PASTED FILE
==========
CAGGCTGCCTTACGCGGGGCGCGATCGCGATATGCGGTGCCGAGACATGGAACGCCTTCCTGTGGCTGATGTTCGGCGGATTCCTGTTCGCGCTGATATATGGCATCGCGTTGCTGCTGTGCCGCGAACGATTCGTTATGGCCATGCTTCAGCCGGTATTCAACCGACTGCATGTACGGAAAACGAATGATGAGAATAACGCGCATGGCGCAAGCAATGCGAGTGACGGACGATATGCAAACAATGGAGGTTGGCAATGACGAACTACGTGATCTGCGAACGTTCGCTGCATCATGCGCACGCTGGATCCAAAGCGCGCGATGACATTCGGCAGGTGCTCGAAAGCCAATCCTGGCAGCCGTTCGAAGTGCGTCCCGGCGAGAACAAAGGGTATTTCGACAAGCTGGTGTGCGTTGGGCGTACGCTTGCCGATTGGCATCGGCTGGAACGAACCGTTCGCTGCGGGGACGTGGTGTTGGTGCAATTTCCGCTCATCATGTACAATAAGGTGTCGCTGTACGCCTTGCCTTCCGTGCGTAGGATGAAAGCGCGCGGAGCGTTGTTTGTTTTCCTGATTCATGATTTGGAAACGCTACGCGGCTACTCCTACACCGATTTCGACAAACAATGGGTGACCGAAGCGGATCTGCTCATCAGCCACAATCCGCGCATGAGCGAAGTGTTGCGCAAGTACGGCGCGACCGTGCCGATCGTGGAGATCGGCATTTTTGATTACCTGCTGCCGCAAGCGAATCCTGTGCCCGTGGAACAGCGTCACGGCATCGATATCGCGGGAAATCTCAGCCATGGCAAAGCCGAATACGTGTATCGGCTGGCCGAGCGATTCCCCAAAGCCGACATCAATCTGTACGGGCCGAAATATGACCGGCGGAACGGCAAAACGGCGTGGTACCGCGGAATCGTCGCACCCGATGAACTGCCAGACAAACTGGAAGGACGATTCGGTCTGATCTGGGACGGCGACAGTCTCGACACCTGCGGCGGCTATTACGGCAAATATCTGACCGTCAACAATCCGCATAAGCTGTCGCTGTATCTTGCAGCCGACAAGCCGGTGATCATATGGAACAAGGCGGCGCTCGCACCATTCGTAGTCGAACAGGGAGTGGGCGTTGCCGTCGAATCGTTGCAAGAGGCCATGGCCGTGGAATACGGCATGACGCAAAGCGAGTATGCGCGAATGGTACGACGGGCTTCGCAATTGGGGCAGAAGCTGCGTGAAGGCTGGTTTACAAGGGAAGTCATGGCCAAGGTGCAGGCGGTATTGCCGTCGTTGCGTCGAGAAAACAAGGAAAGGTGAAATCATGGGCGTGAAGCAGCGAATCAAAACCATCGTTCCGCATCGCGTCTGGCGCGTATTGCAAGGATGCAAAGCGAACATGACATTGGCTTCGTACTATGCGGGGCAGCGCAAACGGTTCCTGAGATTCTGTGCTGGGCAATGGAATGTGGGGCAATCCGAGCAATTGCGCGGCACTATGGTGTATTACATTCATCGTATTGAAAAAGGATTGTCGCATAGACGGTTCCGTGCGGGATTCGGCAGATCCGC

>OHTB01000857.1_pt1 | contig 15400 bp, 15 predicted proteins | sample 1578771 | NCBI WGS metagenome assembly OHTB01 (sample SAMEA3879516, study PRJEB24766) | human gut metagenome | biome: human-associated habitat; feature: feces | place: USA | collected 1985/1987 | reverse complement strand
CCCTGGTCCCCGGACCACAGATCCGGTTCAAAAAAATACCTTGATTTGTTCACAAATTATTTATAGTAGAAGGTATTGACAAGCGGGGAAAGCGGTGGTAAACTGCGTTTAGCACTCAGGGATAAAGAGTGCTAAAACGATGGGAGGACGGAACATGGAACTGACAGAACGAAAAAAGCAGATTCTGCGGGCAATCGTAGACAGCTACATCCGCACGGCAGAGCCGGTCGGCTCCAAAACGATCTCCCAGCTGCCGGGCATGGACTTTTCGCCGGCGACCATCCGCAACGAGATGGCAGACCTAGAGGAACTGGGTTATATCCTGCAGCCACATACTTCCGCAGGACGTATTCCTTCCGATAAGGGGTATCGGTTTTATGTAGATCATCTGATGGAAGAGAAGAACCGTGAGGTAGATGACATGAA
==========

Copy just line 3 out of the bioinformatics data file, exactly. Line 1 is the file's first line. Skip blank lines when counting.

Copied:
CCCTGGTCCCCGGACCACAGATCCGGTTCAAAAAAATACCTTGATTTGTTCACAAATTATTTATAGTAGAAGGTATTGACAAGCGGGGAAAGCGGTGGTAAACTGCGTTTAGCACTCAGGGATAAAGAGTGCTAAAACGATGGGAGGACGGAACATGGAACTGACAGAACGAAAAAAGCAGATTCTGCGGGCAATCGTAGACAGCTACATCCGCACGGCAGAGCCGGTCGGCTCCAAAACGATCTCCCAGCTGCCGGGCATGGACTTTTCGCCGGCGACCATCCGCAACGAGATGGCAGACCTAGAGGAACTGGGTTATATCCTGCAGCCACATACTTCCGCAGGACGTATTCCTTCCGATAAGGGGTATCGGTTTTATGTAGATCATCTGATGGAAGAGAAGAACCGTGAGGTAGATGACATGAA